Bill Russo 

      3 years ago from Cape Cod

      Ah Northern New England. I have spent a good deal of time there, ahorseback, and I love it. From Caribou and Presque Isle in The County, to Portland and Bangor, I have spent sunny summer days and frozen winter nights all through Maine. In New Hampshire, I have lived and vacationed in places like Conway, New Boston, and Kingston. In Barre, Vermont I was rejected for my first radio DJ job, so I went on up to Madawaska and stayed for quite a while. The home that I used for this story was actually an old farm house on 90 acres in New Hampshire that my Dad and his brothers purchased in the 1950s. The home was rustic and delightful for a stay of a few days or a few weeks, but I did not have to live in it. Thanks for reading and commenting.

    • Billrrrr profile imageAUTHOR

      Bill Russo 

      3 years ago from Cape Cod

      Thanks John once again for a wonderful comment that has me again searching for some new, old things. Bluebottle. I had forgotten that one. It was Peter Sellers playing the part of Bluebottle on the 1950s British radio program, The Goon Show. The Greenbottle is new to me. I think that it was an Australian comedy program, perhaps similar to the Goon Show. I am going to have to search around a bit for more info. Thanks for telling me about the coke stove and the thunder box. The story is a verbal salad made up of a composite of child hood memories including quite a few nights in a hunting lodge that was the inspiration for this story. I have made a recording of my reading of this tale, with myself in ukulele accompaniment. I think it came out pretty good. The style, if I may allow myself a compliment, is very close to Garrison Keillor who has one of the most popular radio programs in the U.S. It's a two hour variety show on Public Radio. He has millions of listeners and the weekly highlight is a nostalgic monologue about his mythical childhood in an imagined town called Lake Wobegone. I hope to make a professional recording of my narration of this story and make it available on Youtube. Thanks again for your great response and for Christmas, my wish for you is that they expand full internet to your area so that you can have fuller access.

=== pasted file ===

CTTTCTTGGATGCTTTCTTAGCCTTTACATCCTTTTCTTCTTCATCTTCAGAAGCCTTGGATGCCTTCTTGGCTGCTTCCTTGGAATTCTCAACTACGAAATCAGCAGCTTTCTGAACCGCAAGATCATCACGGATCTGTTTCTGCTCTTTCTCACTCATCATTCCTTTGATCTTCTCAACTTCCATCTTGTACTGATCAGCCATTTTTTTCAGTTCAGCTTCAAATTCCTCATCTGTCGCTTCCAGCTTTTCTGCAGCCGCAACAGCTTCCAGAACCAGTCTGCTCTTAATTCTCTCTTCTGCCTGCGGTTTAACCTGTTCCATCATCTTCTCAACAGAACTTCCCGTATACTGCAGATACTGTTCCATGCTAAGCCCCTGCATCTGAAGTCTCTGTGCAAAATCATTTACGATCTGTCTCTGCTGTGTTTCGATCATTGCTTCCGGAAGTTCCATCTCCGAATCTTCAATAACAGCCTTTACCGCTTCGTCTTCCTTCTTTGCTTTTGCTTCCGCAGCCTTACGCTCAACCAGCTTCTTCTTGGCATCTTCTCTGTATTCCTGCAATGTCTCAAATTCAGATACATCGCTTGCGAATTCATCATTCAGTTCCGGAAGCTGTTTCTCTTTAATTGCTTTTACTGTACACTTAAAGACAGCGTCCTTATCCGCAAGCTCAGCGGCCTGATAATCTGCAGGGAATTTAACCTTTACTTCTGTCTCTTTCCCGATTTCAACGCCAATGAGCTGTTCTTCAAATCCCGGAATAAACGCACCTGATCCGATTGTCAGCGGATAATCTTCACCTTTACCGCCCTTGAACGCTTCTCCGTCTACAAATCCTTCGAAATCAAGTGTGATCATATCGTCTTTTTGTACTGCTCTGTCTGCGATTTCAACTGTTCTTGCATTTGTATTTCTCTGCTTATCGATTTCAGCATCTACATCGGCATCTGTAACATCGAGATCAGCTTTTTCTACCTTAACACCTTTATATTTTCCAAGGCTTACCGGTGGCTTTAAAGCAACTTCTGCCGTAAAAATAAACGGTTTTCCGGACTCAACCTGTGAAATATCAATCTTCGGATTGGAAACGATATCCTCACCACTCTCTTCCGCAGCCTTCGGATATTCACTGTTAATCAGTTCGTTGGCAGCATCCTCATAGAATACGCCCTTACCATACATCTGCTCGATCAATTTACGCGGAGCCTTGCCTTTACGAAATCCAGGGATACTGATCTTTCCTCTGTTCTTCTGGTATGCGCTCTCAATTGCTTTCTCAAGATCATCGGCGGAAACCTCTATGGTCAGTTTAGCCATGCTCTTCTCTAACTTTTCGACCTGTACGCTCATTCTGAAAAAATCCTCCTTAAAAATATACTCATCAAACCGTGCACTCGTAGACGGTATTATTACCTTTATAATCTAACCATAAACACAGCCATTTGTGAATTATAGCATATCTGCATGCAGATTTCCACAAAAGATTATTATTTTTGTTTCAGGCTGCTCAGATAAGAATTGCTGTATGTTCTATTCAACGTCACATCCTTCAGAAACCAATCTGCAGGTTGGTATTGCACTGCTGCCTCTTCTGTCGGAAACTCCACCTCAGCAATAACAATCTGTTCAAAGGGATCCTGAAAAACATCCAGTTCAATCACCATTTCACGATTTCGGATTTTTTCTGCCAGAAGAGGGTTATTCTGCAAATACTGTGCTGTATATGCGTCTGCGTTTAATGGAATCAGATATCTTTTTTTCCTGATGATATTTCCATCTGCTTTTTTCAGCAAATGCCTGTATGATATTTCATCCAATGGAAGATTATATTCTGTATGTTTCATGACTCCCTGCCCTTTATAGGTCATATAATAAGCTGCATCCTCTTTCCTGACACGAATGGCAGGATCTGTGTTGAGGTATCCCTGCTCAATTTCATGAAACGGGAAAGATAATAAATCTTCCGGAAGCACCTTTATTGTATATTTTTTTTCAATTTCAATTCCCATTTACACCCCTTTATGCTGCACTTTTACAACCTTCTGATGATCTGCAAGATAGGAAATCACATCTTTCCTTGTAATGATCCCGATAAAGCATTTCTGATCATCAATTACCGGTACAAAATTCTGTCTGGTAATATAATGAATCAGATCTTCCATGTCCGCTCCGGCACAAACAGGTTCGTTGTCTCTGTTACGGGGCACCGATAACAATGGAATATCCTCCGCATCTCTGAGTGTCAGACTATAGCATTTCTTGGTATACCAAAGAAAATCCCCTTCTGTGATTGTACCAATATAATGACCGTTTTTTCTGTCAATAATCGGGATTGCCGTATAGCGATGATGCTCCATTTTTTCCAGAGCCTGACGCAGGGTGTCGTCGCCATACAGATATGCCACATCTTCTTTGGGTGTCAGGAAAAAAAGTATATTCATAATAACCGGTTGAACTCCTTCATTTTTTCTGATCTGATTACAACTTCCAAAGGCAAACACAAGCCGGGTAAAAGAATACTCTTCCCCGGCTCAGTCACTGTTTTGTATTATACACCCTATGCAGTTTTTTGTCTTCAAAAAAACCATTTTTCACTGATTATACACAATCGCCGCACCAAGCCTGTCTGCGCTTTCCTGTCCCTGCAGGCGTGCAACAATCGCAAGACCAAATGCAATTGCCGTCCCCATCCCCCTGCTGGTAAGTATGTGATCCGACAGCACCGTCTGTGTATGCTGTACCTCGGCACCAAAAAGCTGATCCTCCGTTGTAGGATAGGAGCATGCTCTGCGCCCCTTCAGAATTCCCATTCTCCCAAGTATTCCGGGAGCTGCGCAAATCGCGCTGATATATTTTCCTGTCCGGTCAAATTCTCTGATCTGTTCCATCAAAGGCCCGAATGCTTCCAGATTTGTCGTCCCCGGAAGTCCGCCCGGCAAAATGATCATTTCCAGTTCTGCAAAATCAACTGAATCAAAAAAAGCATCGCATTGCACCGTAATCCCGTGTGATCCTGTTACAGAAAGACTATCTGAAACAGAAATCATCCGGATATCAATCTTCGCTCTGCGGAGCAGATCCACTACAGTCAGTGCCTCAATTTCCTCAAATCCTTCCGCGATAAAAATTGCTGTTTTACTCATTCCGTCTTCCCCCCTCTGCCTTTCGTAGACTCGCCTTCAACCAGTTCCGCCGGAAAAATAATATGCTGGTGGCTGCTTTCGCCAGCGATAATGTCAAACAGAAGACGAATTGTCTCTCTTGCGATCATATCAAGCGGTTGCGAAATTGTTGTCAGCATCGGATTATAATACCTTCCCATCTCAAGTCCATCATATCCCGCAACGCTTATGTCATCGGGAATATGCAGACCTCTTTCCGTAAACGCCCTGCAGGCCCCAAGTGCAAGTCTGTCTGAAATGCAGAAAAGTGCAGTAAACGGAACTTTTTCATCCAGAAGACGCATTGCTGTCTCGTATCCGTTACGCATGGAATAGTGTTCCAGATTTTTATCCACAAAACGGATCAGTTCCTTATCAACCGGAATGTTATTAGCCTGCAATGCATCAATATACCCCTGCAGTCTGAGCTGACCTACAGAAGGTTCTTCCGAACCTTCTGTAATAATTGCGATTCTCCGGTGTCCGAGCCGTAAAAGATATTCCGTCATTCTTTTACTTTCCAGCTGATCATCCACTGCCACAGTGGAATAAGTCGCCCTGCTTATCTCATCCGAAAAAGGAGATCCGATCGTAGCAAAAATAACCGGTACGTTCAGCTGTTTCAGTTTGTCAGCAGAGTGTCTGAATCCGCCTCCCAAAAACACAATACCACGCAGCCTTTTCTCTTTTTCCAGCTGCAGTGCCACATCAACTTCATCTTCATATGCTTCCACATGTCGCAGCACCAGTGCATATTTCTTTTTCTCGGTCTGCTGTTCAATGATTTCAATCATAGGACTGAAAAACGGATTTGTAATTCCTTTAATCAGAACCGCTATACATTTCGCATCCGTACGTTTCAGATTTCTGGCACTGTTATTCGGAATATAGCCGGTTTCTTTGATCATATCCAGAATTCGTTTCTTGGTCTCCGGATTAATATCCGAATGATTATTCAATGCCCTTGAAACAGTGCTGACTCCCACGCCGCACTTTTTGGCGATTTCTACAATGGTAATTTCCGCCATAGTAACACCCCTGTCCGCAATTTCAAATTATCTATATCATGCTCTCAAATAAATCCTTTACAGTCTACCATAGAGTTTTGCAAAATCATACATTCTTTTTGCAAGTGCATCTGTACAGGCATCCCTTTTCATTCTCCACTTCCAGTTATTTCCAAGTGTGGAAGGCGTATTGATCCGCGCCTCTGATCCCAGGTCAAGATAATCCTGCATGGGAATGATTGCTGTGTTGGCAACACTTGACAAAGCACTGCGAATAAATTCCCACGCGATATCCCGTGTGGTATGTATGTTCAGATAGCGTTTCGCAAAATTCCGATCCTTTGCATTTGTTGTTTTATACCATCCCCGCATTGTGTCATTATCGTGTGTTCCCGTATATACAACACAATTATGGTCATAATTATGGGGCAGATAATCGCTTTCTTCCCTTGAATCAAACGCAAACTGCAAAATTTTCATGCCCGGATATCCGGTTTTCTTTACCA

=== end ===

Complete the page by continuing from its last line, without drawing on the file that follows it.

• billybuc profile image

      Bill Holland 

      3 years ago from Olympia, WA

      There is a lot of Americana and a lot of history packed into this wonderful story about a time long gone now....I could smell the smoke too...the crispness of the air....great story, Bill.

    • profile image


      3 years ago

      Holly cow ! I just realized , in northern new England where I grew up in the fifties and sixties as a child , how similar this story is ! I'm sure we have "forgotten" the worst and romanticized the rest though . some memories I don't even want to recall . But , we owe an honor to our parents for that don't we . ........thank you for this and the memories .

    • Jodah profile image

      John Hansen 

      3 years ago from Queensland Australia

      ...or was that radio show called "Bluebottle??"

    • Jodah profile image

      John Hansen 

      3 years ago from Queensland Australia

      This was quite a nostalgic read Bill. I am a little younger than you and in my earliest memories we did have electricity at our house, though we had an outdoor lavatory called a "thunder box" here and also an icebox instead of a refrigerator. Men came to empty the thunder box each week, and another brought ice. We did not have a TV immediately they were introduced to Australia, but the neighbours got one and invited me (then about six years old)over to watch it when I wanted.

      We had radios, or wirelesses actually, and I remember listening to "Green Bottle", "The Lone Ranger", By the time we purchased a TV my favourite shows were things like "Twilight Zone" and "The Outer Limits" and cartoons. We did have a coke stove and a copper for boiling water.

      Even today I do not have the latest technology, no Internet TV, Netflix or

      Roku, because we only have Satellite Internet and we don't have enough download allowance to watch movies or streaming TV. I enjoyed this hub and reminiscing.